Lyme disease campaign warns local residents about new threat

Posted at 9:31 AM, Jul 21, 2017
and last updated 2017-07-21 09:31:50-04

Ticks that carry Lyme disease have spread to Ingham County. While the number of local cases is low, the Ingham County Health Department has launched a public education campaign to create awareness and encourage people to protect themselves from this new local health threat.

The campaign, launched this week, encourages people to wear insect repellent and proper clothing  when hiking or walking along trails or in wooded areas, and to check themselves for ticks after coming indoors. Attached ticks should be promptly removed with tweezers. Detailed information about prevention and removal can be found at

“People can prevent Lyme disease in many ways,” said Ingham County Health Officer Linda S. Vail. “Proper dress and insect repellent are a good start, but checking the body for ticks is also key. If you remove an attached tick within 24-36 hours, it is unlikely to transmit Lyme disease.”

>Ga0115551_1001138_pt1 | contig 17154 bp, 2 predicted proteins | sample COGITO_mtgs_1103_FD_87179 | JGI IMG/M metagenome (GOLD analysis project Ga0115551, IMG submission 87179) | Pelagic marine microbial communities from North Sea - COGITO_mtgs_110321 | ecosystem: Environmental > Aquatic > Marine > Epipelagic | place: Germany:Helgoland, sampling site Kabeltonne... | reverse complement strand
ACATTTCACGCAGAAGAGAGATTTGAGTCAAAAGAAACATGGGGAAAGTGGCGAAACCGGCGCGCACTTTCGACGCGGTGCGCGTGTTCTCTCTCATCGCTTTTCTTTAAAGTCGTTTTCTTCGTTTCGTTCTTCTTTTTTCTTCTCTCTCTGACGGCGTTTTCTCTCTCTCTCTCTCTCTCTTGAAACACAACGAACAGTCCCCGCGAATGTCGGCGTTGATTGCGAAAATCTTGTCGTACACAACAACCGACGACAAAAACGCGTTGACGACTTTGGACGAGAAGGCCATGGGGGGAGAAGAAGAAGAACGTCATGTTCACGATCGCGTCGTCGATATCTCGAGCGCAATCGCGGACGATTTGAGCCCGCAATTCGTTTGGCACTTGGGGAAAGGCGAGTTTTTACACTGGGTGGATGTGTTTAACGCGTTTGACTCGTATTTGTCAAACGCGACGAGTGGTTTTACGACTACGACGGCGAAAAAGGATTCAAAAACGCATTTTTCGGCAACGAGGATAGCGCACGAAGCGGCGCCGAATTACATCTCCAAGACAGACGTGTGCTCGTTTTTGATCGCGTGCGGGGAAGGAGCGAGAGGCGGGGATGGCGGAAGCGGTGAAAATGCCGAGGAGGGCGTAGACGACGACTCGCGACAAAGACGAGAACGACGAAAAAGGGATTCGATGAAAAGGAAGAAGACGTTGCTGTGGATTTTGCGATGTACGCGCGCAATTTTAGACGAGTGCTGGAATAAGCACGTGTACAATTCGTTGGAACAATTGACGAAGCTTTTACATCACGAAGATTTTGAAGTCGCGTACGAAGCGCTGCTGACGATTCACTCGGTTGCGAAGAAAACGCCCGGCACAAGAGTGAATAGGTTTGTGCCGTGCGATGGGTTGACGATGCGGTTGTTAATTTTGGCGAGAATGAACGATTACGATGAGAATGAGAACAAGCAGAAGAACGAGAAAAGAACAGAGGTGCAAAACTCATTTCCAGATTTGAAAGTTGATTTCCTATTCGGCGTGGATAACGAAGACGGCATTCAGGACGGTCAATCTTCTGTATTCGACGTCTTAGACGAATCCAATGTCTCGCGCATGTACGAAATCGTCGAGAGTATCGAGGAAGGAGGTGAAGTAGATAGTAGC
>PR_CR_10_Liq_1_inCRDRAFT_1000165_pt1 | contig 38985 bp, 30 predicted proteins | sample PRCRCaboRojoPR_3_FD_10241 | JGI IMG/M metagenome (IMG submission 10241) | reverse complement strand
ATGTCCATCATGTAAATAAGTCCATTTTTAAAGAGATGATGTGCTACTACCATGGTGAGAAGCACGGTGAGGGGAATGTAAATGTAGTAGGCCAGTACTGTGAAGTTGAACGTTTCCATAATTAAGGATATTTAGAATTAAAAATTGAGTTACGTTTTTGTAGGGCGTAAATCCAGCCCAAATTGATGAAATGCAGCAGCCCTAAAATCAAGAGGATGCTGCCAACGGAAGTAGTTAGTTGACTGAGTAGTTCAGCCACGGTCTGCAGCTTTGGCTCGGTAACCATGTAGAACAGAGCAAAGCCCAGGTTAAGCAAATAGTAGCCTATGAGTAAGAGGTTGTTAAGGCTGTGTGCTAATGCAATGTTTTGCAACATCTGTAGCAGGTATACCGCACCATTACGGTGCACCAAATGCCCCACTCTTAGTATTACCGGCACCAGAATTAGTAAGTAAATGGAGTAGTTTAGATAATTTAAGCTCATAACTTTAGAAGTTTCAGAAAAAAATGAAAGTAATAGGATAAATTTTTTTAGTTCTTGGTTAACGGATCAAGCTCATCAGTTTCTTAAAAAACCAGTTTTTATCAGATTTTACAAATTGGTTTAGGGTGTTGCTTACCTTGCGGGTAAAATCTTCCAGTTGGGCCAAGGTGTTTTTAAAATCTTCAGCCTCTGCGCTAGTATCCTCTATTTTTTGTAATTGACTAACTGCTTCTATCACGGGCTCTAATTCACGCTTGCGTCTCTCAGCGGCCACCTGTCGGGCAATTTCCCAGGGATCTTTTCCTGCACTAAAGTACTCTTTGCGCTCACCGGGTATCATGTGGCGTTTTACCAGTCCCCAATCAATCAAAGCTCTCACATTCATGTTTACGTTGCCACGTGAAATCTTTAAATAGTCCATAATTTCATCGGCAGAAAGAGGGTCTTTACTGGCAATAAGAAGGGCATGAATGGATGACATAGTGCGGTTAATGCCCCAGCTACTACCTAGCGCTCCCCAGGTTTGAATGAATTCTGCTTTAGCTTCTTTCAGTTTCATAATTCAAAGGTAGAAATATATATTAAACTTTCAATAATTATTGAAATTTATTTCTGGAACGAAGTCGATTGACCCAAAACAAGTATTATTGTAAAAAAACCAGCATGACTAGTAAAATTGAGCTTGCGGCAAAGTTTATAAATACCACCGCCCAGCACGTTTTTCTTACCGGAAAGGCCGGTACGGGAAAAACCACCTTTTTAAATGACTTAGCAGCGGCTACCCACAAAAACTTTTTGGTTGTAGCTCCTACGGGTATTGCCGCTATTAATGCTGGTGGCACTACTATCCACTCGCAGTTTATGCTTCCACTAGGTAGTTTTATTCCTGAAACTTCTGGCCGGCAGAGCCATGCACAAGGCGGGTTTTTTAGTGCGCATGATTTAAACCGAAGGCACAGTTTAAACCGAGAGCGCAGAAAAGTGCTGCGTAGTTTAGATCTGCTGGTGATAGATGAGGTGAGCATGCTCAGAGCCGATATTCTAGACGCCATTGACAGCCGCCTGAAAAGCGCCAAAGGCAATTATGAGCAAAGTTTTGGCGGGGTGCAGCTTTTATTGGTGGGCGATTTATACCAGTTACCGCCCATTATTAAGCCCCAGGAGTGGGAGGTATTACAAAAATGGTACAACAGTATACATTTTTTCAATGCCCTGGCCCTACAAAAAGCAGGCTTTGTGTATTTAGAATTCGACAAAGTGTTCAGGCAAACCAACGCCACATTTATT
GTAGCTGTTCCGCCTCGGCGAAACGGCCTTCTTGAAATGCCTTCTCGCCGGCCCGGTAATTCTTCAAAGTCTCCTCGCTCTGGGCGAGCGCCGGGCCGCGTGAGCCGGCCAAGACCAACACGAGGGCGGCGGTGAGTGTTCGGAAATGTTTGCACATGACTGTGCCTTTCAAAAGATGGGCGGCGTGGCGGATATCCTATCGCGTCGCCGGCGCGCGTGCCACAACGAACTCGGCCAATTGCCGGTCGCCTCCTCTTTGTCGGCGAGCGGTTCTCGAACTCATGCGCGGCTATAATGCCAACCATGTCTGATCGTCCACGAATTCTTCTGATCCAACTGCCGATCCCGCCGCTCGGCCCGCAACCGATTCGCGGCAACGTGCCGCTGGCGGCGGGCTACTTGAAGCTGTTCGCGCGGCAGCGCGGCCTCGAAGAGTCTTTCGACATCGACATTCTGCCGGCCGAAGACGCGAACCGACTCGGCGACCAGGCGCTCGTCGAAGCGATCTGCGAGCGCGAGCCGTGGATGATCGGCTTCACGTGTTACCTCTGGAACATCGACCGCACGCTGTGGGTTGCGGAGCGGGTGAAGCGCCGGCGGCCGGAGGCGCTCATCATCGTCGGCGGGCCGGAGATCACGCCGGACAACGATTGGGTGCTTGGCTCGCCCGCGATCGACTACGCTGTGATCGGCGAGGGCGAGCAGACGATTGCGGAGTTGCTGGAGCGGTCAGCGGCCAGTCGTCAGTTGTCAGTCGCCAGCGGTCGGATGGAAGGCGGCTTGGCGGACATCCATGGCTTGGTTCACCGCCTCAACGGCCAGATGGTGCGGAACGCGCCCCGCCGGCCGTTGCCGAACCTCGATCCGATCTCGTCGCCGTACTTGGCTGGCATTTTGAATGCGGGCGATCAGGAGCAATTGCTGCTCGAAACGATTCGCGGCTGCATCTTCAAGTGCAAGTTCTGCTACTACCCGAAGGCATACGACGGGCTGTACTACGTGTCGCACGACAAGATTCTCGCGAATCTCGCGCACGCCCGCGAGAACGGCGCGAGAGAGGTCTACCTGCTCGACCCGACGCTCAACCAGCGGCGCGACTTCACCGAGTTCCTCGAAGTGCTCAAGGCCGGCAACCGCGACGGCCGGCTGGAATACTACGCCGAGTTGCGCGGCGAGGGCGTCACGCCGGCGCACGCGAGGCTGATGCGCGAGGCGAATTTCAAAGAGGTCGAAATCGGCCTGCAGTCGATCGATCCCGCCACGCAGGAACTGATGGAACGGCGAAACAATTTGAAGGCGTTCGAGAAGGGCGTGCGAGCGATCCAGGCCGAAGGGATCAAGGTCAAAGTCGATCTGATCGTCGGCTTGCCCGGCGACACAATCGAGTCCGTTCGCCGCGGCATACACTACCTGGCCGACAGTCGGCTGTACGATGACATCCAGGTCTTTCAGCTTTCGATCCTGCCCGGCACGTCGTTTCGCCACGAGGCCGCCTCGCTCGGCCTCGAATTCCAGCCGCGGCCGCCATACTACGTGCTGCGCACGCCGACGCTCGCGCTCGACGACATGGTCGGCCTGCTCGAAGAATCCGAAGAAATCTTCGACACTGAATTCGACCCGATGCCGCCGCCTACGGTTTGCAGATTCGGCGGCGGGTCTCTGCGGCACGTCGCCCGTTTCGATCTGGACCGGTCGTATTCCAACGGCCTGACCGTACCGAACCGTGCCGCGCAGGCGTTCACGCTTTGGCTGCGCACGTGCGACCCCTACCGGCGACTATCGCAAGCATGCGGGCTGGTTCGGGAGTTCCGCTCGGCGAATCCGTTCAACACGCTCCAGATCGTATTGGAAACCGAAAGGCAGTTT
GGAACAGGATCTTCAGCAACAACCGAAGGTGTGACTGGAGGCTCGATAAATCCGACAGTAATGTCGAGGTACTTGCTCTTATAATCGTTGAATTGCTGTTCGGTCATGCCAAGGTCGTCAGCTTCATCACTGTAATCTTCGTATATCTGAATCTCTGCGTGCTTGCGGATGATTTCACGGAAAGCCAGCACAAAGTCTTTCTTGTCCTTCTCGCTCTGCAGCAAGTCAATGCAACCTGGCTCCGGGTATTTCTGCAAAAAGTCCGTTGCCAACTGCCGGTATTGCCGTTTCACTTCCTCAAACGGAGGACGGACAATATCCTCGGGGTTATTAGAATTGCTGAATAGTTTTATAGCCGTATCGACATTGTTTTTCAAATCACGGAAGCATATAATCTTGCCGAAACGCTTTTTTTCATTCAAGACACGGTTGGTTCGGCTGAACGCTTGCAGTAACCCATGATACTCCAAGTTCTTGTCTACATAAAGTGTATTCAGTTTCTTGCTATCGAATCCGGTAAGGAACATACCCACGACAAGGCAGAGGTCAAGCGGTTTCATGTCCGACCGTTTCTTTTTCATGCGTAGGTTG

Ticks that carry Lyme disease have been steadily moving east from the state’s Lake Michigan coastline. Last year, the Michigan Department of Health and Human Services changed Ingham County’s Lyme disease risk level from “potential risk” to “known risk,” prompting the campaign.

Lyme disease is a bacterial infection. In the early stages, it causes fever, chills, headache and frequently a rash at the bite site that looks like a bull’s-eye. It is highly treatable in the early stages with antibiotics. Left untreated, it can cause a wide range of severe symptoms such as irregular heartbeat, inflammation of the brain and spinal cord, arthritis and short-term memory loss.

The campaign’s messages are currently featured on billboards, movie theater screens, and social media. The health department and Ingham County Parks also worked together to install permanent signage to encourage park-goers take precautions against ticks when using county trails.

“Concerns about ticks and Lyme disease should not stop anyone from enjoying the outdoors,” said Vail. “People should be aware of ticks and take precautions, but know that Lyme disease is rare and preventable.”